Most people who've heard of emergency contraception probably think of the morning-after pill. But there are actually four different kinds of emergency contraception available – two are pills and two are intrauterine devices, or IUDs.
Plan B or other levonorgestrel pills: The most commonly available form of emergency contraception are over-the-counter pills containing levonorgestrel, perhaps best known under the brand name Plan B, though it's also sold under other brand names including Aftera, My Way, Take Action and others. It's a single-dose pill, with no age restrictions and no prescription needed. It works best within 72 hours of unprotected intercourse.
Ella: The second kind of emergency contraception pill is ulipristal acetate, sold under the brand name Ella in the U.S. It's a single-dose pill that requires a prescription. Research shows Ella remains effective throughout the five-day window after intercourse, says Goodman, unlike levonorgestrel which shows a drop in efficacy after day three. It's also more effective for patients who weigh more than 165 pounds.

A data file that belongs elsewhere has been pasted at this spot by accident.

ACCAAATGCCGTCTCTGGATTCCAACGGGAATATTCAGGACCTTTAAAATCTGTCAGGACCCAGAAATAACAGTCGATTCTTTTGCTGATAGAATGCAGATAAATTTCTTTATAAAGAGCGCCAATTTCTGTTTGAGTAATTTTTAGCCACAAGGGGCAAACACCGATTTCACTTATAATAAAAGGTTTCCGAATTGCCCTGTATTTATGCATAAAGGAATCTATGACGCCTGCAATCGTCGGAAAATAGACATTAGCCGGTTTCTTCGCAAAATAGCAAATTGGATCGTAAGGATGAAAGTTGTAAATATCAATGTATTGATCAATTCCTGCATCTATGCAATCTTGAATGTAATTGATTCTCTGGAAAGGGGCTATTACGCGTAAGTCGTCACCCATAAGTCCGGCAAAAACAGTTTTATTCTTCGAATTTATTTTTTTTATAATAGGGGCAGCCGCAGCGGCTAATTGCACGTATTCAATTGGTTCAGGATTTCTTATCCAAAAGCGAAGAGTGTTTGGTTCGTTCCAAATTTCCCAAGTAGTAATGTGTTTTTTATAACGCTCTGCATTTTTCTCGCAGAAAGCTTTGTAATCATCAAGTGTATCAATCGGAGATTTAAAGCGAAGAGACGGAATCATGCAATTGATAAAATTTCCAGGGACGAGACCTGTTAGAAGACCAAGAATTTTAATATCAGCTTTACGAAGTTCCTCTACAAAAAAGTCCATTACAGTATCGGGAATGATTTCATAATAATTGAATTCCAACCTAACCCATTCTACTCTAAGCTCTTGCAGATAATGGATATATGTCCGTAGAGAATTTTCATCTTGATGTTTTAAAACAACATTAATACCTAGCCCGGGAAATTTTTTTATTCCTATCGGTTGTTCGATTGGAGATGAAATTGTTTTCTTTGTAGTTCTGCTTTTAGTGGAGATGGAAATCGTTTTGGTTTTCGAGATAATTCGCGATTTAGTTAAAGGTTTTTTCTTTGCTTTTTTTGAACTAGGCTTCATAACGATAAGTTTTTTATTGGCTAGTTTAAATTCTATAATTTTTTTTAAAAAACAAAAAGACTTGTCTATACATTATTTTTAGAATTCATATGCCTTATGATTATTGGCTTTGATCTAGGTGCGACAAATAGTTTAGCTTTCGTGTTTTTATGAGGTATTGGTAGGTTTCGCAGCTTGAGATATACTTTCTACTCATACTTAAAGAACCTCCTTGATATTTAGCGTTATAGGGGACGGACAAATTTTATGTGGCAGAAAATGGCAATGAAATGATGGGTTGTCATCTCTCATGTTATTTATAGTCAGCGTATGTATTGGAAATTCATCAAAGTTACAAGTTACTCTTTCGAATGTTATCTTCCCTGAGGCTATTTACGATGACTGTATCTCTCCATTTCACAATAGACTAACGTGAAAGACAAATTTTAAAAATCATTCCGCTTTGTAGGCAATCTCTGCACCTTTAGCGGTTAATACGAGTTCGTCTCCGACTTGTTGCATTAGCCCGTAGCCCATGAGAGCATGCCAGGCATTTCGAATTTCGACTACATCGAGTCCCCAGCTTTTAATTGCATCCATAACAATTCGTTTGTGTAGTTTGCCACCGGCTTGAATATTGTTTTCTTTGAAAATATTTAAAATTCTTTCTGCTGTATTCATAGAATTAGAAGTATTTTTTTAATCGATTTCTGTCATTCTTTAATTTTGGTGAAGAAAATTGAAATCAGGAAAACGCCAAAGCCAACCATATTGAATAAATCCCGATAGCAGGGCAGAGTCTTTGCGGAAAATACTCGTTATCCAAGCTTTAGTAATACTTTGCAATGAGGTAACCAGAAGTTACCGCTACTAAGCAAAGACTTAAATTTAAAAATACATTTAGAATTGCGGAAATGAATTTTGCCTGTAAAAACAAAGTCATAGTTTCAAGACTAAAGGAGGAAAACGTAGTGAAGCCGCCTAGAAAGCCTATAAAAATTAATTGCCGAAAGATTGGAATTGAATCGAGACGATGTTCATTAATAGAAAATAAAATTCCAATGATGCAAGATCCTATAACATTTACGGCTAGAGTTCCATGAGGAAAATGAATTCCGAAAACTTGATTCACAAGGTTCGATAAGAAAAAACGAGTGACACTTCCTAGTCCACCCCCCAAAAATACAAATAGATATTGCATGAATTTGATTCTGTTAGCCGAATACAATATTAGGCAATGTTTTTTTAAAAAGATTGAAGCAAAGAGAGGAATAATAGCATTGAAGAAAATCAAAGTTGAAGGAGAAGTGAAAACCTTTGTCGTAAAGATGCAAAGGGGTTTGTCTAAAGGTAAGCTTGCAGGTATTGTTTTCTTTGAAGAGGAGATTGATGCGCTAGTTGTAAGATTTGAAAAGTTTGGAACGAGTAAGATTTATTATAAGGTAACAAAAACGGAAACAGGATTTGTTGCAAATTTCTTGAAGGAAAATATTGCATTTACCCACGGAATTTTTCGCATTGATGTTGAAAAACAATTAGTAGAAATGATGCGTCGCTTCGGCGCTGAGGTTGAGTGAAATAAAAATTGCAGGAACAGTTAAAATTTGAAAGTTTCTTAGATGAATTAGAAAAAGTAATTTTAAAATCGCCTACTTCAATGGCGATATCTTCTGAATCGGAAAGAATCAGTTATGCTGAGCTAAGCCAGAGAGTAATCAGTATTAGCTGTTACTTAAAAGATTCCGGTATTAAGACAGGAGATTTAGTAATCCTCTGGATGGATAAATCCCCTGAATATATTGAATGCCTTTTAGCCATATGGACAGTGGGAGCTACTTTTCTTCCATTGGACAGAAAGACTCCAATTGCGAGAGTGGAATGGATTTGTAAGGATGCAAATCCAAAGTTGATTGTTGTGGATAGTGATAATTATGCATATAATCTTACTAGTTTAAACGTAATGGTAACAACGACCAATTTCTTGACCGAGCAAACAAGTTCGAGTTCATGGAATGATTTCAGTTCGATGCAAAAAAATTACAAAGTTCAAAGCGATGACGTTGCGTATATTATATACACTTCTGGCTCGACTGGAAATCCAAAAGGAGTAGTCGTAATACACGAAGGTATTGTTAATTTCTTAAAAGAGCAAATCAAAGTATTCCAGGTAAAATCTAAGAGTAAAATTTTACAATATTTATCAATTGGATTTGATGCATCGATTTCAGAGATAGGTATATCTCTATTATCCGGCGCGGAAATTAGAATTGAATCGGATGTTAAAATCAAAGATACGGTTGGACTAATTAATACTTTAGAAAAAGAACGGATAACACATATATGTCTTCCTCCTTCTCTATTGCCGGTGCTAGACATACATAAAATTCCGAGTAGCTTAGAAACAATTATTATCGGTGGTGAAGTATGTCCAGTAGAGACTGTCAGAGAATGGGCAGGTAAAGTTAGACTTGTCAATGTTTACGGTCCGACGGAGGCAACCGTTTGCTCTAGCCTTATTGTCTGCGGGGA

Copper and hormonal IUDs: The most effective form of emergency contraception overall are IUDs which must be inserted by a medical provider within five days of intercourse to prevent a pregnancy. (They are also the most effective form of primary contraception.) Both copper and hormonal IUDs can be used.
The copper IUD is "almost 100% effective as an emergency contraceptive," says UCSF's Harper. She says more recent evidence shows that hormonal IUDs — sold under the names Mirena or Liletta — are also effective.
Getting an IUD for emergency contraception has a huge added benefit, says Dr. Alison Edelman a professor of obstetrics and gynecology at Oregon Health and Science University. Once you have it in place, you have ongoing effective contraception. IUDs are effective for three to 12 years depending on which one you get.
Where can you buy emergency contraception?